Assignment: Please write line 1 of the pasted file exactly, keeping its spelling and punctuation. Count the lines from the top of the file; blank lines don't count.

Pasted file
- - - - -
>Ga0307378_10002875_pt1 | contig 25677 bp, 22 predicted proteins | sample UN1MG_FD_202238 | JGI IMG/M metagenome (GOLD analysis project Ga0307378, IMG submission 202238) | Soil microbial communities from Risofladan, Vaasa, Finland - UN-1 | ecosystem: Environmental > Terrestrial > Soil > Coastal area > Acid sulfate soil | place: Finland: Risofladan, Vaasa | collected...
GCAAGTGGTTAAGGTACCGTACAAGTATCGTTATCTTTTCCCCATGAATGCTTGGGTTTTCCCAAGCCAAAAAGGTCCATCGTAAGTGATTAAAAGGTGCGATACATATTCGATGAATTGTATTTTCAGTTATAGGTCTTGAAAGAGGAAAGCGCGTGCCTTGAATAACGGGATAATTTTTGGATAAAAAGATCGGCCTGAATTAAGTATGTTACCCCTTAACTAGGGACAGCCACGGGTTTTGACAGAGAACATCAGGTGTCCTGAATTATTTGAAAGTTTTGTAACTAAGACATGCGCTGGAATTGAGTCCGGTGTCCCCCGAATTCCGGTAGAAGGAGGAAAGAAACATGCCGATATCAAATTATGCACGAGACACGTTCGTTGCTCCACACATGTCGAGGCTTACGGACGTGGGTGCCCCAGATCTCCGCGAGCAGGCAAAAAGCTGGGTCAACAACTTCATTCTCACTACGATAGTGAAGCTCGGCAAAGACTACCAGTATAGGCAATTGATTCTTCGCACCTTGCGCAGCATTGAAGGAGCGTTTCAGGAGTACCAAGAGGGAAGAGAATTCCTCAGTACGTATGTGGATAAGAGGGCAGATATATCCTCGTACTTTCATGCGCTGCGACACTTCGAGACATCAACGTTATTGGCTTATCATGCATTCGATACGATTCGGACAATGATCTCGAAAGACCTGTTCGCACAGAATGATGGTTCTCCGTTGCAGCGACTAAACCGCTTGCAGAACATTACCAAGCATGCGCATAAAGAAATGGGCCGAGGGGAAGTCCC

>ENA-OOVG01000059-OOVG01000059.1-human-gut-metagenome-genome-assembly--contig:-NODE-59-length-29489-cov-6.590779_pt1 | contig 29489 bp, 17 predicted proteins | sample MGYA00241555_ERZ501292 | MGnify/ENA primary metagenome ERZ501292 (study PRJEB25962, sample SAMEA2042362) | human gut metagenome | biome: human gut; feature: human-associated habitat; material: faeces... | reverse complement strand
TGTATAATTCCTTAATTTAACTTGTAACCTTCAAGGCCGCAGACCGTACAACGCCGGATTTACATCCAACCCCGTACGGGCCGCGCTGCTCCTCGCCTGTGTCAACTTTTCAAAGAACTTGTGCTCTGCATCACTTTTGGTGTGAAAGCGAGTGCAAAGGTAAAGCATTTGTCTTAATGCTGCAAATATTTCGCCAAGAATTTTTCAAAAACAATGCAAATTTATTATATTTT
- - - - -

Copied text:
>Ga0307378_10002875_pt1 | contig 25677 bp, 22 predicted proteins | sample UN1MG_FD_202238 | JGI IMG/M metagenome (GOLD analysis project Ga0307378, IMG submission 202238) | Soil microbial communities from Risofladan, Vaasa, Finland - UN-1 | ecosystem: Environmental > Terrestrial > Soil > Coastal area > Acid sulfate soil | place: Finland: Risofladan, Vaasa | collected...